He lofted a perfect pass to Lacoltan Bester for a 34-yard gain to the Alabama 9. Shortly after, Knight rolled left all the way to the sideline before rifling a touchdown strike to Sterling Shepard, making it a two-touchdown game again with 10:44 left.

Henry pulled Alabama within a score once more when he turned his first career reception into a tackle-shedding 61-yard TD with 6:22 to go, but Oklahoma didn't fold.

Early on, Alabama looked sharp, leading 7-0 when T.J. Yeldon scored from the 1.

Soon after, Landon Collins intercepted Knight's tipped pass, but Oklahoma got it right back on Gabe Lynn's interception on the next play. One play later, Knight found Bester for a 45-yard score.

Jalen Saunders first TD reception from 8 yards out gave Oklahoma a 14-10 lead, but McCarron's 67-yard TD to DeAndrew White gave the Tide the lead right back.

With the game tied at 17, Alabama appeared on the verge of another go-ahead score when Yeldon fumbled on the 8. Instead, Oklahoma took the lead for good when Knight hit Saunders in stride down the right sideline for a 43-yard score.

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Blues blank Kings 5-0

Thursday, 02 January 2014 22:57 Published in Sports
 
ST. LOUIS (AP) -- T.J. Oshie scored twice and Brian Elliott made 30 saves to lead the St. Louis Blues to a 5-0 win over the Los Angeles Kings on Thursday.
 
St. Louis has won four in a row and six of seven.
 
Los Angeles lost a season-high fifth successive game. The Kings' previous five-game losing streak came Dec. 3-13, 2011.
 
Oshie scored twice in a 91-second span in the second period to push the lead to 3-0. After his second tally, the standing-room only crowd of 19,839 broke into chants of, "USA, USA," in honor of Oshie's selection to the United States Olympic team Wednesday.
 
It was the first two-goal game of the season for Oshie.
 
Elliott, who improved to 11-1-2, picked up his third shutout of the season and 24th of his career. He stopped 13 shots in the opening period, including a pad save on Jarret Stoll.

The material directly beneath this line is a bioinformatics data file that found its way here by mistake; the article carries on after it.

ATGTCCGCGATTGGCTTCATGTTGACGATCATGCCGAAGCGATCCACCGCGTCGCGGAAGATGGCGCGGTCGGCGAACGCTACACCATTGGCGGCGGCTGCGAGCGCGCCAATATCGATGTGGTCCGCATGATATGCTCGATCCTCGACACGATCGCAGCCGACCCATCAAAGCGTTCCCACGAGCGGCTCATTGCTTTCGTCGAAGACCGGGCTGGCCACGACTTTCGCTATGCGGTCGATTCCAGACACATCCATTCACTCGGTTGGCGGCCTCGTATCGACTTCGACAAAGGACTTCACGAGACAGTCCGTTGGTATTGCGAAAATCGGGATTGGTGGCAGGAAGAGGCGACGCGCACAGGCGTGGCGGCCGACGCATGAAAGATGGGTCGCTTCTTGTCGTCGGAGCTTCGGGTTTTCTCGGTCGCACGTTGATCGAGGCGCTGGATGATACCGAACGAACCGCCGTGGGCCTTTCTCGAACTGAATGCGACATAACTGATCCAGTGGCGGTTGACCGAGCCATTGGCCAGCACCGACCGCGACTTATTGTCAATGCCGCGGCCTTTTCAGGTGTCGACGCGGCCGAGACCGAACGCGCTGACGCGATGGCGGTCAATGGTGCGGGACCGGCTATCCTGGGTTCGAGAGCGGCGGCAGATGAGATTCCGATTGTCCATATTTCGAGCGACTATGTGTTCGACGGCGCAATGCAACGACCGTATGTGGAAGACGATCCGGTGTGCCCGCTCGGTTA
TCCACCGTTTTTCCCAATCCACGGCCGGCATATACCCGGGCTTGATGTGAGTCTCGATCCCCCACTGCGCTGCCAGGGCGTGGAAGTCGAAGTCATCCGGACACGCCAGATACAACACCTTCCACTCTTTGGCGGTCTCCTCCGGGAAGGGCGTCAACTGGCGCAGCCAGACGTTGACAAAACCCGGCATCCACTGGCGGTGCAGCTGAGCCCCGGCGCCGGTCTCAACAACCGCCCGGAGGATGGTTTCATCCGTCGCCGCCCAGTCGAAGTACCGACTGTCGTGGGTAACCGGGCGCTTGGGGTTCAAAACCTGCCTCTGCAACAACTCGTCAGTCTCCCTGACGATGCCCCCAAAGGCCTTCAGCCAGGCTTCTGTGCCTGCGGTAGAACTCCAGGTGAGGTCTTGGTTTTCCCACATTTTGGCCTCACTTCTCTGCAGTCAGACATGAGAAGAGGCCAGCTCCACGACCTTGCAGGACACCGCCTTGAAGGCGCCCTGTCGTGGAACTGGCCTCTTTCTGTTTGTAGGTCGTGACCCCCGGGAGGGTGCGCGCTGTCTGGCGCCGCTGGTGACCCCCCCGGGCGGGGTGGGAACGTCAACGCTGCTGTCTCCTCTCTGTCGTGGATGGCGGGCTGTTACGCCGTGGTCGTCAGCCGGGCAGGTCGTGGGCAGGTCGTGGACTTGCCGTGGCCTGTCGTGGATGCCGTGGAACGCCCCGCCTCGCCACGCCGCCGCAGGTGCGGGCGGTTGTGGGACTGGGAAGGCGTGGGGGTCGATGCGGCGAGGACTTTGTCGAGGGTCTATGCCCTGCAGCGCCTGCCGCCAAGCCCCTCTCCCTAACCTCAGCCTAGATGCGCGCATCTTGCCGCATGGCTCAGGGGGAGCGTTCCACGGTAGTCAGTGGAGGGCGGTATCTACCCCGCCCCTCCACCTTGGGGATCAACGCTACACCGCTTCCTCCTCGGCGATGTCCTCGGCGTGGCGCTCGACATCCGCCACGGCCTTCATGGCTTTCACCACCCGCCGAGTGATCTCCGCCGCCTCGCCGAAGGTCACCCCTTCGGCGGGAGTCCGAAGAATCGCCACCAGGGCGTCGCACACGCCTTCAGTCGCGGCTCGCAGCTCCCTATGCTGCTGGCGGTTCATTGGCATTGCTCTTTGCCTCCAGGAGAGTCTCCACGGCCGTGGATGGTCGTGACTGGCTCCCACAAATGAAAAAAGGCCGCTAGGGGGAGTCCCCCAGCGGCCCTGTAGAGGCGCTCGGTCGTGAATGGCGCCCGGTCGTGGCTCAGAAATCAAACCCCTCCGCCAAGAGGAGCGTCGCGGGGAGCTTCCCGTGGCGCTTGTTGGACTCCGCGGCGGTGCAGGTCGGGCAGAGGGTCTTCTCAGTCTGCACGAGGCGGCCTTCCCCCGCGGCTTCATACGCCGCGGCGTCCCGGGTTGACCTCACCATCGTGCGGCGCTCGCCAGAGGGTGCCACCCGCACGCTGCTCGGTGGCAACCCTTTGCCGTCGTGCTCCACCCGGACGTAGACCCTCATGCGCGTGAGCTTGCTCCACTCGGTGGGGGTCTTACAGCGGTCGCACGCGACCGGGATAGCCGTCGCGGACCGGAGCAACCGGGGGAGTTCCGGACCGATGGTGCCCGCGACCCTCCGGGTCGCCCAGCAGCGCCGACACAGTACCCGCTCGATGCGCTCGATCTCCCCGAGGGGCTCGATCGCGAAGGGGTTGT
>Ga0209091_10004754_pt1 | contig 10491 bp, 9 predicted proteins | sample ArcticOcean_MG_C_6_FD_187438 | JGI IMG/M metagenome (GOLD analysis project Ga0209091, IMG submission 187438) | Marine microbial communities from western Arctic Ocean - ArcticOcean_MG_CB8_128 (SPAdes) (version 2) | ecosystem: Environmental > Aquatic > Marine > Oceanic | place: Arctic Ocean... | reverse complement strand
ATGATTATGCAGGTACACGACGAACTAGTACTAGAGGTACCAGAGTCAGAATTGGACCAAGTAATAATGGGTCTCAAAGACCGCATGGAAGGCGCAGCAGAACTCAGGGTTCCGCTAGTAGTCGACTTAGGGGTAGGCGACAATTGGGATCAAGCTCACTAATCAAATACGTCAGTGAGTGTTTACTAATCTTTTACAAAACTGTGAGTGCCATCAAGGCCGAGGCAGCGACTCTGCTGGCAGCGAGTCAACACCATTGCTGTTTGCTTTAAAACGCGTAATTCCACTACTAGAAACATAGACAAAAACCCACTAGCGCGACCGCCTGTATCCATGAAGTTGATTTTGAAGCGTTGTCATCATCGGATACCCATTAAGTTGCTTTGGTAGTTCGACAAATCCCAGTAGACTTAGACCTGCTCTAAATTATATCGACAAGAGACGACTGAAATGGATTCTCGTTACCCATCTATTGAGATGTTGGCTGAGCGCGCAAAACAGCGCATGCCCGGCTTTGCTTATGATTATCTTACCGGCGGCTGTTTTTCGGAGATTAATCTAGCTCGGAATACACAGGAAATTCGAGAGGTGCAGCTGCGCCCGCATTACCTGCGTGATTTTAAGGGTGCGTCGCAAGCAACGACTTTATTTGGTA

Brenden Morrow, Vladimir Tarasenko and Barret Jackman also scored for St. Louis.
 
Morrow scored just 4:42 into the game to give the Blues to a 1-0 lead. Kevin Shattenkirk, another Olympic team selection, missed on a long shot, but Morrow pounced on the rebound at the side of the net and banked it in off goalie Martin Jones.
 
Oshie scored on the power play at 11:41 of the second off the rebound of a shot by Jaden Schwartz. Less than two minutes later, Oshie whipped a shot behind replacement Ben Scrivens.
 
Jones, who fell to 8-3, gave up two goals on 14 shots and was pulled after Oshie's first tally.
 
The Kings had won 15 of the previous 18 games between the teams including postseason play.
 
Los Angeles won four successive games after falling behind 2-0 in the opening round of the Western Conference playoffs last season and also swept the Blues in four games in the 2012 conference semifinals.
 
Notes: St. Louis RW Ryan Reaves returned to the lineup after missing 17 games with a broken hand. ... The Kings have outscored their opponents by 15 goals in the first period this season. ... St. Louis G Jaroslav Halak missed the game due to the flu. He is listed day to day. Jake Allen was recalled from the Chicago Wolves of the AHL to serve as backup. ... St. Louis coach Ken Hitchcock recorded his 100th regular-season win with the Blues. ... Jones lost his third in a row after a franchise-record 8-0 start to his career. ... St. Louis RW David Backes, the third St. Louis player chosen to the Olympic team, missed his third successive game with an upper-body injury.

LEGAL WEED SALES BRING LONG LINES TO COLORADO

Thursday, 02 January 2014 11:32 Published in National News

DENVER (AP) — Long lines and blustery winter weather greeted Colorado marijuana shoppers testing the nation's first legal recreational pot shops Wednesday.

It was hard to tell from talking to the shoppers, however, that they had waited hours in snow and frigid wind.